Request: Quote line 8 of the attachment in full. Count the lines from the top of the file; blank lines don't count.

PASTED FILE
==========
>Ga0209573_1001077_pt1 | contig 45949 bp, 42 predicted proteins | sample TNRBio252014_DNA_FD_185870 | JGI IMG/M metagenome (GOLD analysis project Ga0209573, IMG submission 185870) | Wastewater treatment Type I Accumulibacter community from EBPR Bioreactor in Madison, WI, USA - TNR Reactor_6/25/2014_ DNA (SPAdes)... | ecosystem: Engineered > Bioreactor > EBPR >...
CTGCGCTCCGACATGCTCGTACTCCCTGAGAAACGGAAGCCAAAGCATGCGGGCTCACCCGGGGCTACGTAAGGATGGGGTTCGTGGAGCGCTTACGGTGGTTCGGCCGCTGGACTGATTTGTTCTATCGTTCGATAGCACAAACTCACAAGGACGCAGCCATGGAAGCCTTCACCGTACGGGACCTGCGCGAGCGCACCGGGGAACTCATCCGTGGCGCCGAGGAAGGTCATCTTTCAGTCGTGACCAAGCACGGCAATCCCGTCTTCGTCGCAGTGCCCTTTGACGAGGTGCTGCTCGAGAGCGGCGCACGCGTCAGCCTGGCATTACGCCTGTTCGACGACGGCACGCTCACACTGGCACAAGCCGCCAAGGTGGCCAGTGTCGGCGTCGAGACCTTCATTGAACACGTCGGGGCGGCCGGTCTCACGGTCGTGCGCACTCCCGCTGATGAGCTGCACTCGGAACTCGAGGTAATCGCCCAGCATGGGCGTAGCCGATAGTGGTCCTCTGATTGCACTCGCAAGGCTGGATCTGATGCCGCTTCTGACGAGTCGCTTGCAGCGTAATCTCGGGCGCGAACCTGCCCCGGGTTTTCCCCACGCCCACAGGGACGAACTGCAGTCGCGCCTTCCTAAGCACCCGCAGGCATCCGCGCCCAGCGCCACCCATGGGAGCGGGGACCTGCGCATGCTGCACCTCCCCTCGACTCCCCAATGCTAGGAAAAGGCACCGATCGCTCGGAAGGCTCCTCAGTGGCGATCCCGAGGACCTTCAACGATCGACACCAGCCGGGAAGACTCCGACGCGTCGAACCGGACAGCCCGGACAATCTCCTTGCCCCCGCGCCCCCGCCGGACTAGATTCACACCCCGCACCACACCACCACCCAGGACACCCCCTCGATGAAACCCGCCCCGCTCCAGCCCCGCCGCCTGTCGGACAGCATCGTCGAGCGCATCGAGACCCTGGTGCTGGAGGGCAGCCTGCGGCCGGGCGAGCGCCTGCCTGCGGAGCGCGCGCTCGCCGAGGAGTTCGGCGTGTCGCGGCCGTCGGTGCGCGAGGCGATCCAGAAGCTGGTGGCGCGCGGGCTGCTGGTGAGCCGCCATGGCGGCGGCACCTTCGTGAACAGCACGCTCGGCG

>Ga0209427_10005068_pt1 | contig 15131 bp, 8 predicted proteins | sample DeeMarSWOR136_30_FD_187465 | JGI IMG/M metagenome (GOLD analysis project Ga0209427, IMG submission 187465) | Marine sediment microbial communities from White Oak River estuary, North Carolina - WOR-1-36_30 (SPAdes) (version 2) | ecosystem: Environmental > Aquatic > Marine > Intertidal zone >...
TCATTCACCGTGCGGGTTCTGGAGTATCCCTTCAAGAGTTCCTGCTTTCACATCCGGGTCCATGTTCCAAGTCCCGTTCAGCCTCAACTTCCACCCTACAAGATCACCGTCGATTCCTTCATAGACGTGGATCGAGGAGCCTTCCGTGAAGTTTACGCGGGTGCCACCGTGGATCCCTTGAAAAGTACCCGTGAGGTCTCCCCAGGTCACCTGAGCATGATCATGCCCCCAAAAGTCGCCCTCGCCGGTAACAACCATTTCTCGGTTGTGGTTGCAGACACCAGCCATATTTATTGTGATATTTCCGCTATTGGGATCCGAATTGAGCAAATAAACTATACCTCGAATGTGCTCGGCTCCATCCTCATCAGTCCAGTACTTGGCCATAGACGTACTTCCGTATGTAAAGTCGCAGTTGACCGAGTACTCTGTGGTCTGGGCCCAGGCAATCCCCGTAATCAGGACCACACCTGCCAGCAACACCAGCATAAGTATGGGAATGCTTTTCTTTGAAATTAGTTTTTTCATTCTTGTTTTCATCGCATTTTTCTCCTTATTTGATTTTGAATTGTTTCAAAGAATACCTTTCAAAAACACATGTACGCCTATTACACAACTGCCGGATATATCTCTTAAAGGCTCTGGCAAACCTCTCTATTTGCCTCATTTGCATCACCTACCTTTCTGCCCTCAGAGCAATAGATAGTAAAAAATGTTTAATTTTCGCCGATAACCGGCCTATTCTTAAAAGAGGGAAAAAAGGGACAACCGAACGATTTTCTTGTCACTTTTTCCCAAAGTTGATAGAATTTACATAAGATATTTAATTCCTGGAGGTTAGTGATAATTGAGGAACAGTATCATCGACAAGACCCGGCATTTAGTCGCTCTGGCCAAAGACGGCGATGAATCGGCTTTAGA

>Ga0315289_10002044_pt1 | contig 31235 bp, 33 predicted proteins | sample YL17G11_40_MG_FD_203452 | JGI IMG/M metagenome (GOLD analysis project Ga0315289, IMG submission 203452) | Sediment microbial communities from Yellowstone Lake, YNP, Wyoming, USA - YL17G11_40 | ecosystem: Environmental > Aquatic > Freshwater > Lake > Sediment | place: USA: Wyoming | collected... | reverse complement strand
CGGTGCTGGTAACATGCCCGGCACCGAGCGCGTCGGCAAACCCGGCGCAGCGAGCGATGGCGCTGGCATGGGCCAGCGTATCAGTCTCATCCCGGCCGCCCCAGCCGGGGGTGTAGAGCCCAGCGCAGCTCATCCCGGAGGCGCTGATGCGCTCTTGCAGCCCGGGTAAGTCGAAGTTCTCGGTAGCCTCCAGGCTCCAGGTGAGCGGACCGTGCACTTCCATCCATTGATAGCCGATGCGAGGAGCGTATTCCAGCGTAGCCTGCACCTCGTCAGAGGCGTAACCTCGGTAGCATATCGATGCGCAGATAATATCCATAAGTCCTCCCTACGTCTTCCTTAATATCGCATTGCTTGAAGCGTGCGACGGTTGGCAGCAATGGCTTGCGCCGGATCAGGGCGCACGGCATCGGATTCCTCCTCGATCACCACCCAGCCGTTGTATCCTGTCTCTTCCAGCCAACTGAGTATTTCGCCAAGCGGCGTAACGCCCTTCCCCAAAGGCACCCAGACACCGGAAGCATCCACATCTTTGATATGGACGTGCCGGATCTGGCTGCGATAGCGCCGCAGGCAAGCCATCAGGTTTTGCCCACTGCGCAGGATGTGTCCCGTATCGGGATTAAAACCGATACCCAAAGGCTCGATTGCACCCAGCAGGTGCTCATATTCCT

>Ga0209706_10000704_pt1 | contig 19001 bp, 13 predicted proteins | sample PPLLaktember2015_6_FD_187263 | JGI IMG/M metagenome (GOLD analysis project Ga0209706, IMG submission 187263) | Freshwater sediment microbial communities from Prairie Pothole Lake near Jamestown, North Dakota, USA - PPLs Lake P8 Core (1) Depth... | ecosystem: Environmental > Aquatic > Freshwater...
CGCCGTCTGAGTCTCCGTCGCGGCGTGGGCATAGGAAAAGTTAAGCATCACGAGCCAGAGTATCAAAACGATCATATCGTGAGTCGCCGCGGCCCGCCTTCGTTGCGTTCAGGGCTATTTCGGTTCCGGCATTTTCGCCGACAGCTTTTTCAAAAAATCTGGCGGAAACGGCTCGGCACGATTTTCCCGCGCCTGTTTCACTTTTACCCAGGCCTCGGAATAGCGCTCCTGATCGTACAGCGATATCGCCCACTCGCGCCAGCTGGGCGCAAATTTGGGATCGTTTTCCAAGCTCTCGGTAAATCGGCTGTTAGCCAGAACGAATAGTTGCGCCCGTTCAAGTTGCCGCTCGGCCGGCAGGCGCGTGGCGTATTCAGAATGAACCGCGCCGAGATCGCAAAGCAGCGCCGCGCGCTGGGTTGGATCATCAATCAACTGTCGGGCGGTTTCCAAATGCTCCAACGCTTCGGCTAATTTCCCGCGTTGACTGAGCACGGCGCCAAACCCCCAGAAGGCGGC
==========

CGCCGTCTGAGTCTCCGTCGCGGCGTGGGCATAGGAAAAGTTAAGCATCACGAGCCAGAGTATCAAAACGATCATATCGTGAGTCGCCGCGGCCCGCCTTCGTTGCGTTCAGGGCTATTTCGGTTCCGGCATTTTCGCCGACAGCTTTTTCAAAAAATCTGGCGGAAACGGCTCGGCACGATTTTCCCGCGCCTGTTTCACTTTTACCCAGGCCTCGGAATAGCGCTCCTGATCGTACAGCGATATCGCCCACTCGCGCCAGCTGGGCGCAAATTTGGGATCGTTTTCCAAGCTCTCGGTAAATCGGCTGTTAGCCAGAACGAATAGTTGCGCCCGTTCAAGTTGCCGCTCGGCCGGCAGGCGCGTGGCGTATTCAGAATGAACCGCGCCGAGATCGCAAAGCAGCGCCGCGCGCTGGGTTGGATCATCAATCAACTGTCGGGCGGTTTCCAAATGCTCCAACGCTTCGGCTAATTTCCCGCGTTGACTGAGCACGGCGCCAAACCCCCAGAAGGCGGC